Fear has been my companion in Jerusalem.
Last Sunday I went to the Kotel—the Western Wall–by myself. I was among the few people who braved the rain and the wind to pray and to wish and to marvel. But I was well aware of the boundaries around me. When I went into the Old City, I didn’t cross into the Muslim Quarter. When I walked around Jerusalem’s City Center, I noticed that taxi drivers advertised they were Jewish by flying the Israeli flag atop their cabs.
The other day a Palestinian boy and his blind grandfather begged me for money. “Mrs., Mrs.,” the boy said in Hebrew. “Kessef, money.” I quickened my steps. “No money,” I said in my fractured Hebrew. “Please, Mrs.,” he said in his equally fractured English. He followed me all the way to the café where I was meeting friends. There he conducted a long, convoluted negotiation with my friend, which yielded him 20 shekels or about $5.
“I’m sorry he frightened you,” said my friend.
“I’m sorry I let myself be frightened by a little boy and his disabled grandfather.”
I felt a mixture of shame and relief.
This is the week of the anniversary of Yitzhak Rabin’s assassination by a Israeli right-wing, extremist Jew. This is also the week that Richard Lakin, an Israeli-American who was originally from Newton, Massachusetts, died of wounds he sustained when a Palestinian stabbed and shot him on a bus in Jerusalem. Lakin immigrated to this country decades ago with hope and optimism and advocated for co-existence and peace in this country.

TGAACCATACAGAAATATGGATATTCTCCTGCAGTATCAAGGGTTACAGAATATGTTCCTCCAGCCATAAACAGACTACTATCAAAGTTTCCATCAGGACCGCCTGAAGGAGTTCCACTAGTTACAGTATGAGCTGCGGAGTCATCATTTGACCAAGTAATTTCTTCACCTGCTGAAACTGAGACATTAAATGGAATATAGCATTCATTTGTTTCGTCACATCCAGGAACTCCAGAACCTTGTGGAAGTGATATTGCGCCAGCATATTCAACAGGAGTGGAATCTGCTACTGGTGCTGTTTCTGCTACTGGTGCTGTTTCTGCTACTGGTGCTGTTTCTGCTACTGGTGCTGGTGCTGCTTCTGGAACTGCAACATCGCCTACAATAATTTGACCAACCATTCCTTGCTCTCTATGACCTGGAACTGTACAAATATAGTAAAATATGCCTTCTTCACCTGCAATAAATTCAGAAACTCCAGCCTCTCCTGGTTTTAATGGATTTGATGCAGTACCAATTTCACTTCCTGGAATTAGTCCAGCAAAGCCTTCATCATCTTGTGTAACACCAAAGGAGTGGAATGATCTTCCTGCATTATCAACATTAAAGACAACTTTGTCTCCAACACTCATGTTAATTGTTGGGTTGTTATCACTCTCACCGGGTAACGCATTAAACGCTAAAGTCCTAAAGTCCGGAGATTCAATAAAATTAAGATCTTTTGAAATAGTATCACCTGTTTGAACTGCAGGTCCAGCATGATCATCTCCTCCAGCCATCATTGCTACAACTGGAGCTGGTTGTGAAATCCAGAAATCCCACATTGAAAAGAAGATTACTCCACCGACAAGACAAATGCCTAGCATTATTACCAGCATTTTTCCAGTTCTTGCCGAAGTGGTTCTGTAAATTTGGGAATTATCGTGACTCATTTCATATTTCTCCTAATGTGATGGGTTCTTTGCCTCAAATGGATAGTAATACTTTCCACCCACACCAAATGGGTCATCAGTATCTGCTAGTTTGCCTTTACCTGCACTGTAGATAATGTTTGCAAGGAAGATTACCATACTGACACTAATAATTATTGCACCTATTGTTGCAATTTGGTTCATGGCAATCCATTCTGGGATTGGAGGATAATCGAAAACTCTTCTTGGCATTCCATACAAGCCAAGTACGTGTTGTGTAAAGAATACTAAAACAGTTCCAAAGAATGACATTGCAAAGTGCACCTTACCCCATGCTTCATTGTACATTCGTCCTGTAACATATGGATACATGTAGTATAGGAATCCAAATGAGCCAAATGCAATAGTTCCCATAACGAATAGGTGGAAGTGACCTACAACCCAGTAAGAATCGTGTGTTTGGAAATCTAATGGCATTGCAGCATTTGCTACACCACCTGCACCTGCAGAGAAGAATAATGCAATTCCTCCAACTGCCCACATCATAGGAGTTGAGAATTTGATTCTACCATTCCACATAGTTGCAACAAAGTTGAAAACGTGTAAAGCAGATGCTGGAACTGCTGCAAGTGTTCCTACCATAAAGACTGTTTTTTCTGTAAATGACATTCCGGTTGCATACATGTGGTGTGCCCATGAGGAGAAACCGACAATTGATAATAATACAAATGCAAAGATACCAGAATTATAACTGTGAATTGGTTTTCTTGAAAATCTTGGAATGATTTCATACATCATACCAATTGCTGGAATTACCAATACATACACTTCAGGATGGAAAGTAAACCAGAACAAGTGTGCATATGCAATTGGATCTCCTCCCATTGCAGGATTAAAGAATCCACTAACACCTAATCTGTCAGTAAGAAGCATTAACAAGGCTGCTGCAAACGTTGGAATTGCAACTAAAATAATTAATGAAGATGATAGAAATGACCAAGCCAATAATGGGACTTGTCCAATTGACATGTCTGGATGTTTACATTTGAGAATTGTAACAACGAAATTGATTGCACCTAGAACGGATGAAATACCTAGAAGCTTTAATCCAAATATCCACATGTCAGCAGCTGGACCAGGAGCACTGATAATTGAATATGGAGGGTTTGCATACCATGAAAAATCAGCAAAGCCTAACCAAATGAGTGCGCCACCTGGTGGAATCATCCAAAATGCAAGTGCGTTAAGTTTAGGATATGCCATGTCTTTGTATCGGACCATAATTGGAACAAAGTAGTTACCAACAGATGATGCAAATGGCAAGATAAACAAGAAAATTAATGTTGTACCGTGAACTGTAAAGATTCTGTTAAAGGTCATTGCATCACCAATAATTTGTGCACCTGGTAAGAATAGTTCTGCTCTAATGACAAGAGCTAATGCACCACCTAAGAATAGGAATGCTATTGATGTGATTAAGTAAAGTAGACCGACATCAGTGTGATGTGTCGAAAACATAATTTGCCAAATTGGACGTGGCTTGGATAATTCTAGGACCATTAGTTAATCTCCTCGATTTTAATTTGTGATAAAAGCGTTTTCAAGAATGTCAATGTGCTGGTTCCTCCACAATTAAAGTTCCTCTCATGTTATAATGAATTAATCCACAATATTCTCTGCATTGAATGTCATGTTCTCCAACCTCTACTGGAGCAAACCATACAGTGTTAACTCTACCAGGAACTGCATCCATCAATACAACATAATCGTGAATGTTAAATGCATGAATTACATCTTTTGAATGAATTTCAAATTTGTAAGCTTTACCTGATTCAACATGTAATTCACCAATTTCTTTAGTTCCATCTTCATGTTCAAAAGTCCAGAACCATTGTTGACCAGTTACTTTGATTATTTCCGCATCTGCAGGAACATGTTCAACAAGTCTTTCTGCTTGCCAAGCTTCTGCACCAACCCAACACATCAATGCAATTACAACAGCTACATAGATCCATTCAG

I have promised my husband that I will not take public transportation on this trip. It’s a promise I easily keep because fear keeps me from boarding the Number 18 bus on Emek Refaim, a busy thoroughfare. During the second intifada in 2003, a suicide bomber blew up a Number 18 leaving ten people dead and over a hundred hurt.
I’ve taken to meeting colleagues and doing work in the Grand Café on Beit Lechem Road. Beit Lechem is Hebrew for Bethlehem. It means house of bread, and I have spent my mornings in a house redolent with the smell of bread and coffee and pastries. Every once in a while it occurs to me that it could also be a house of tragedy or even carnage. I tell myself that a stabbing or a suicide bombing is highly unlikely here. Things have been relatively quiet except for the occasional siren piercing the calm. That’s when my mind blows up my fear into the size of a balloon floating in the Macy’s Thanksgiving Day parade.
“Blood is flowing in the streets of Israel,” a well-meaning friend said to me just before I left. Her comment felt like a throwback to the first and second intifadas. But my Israeli friends are adamant that this is not an intifada. That would imply there is some organization behind this latest spasm of violence. But rather these scattered, random acts of violence are borne of pent up rage. A thirteen-year old Palestinian boy stabs an Israeli Jewish boy. A Jewish settler attempts to stab a peace activist, a rabbi who has accompanied a group of Palestinians harvesting olives on the West Bank.
A journalist friend says that this country runs on magical thinking. During the second intifada, her children were small and every morning she made sure to know what clothes they were wearing as a protection, a charm against getting a call to identify their bodies. In that same conversation she casually mentioned that Palestinians are throwing Molotov cocktails a few streets over from her house. She shrugged her shoulders and told me this is how it is these days.
Ireland had “The Troubles” and Israel has “The Matsav” — the situation.
There is an Israeli saying that, “If you were once burned by hot water, you will be afraid of cold water, too.” There is so much cold water rushing around me—Palestinian construction workers, women in hijabs, little Arab boys looking for a handout.
My fear is valid. My fear is exaggerated. I indulge in magical thinking to keep me safe. Maybe tomorrow I will not be afraid.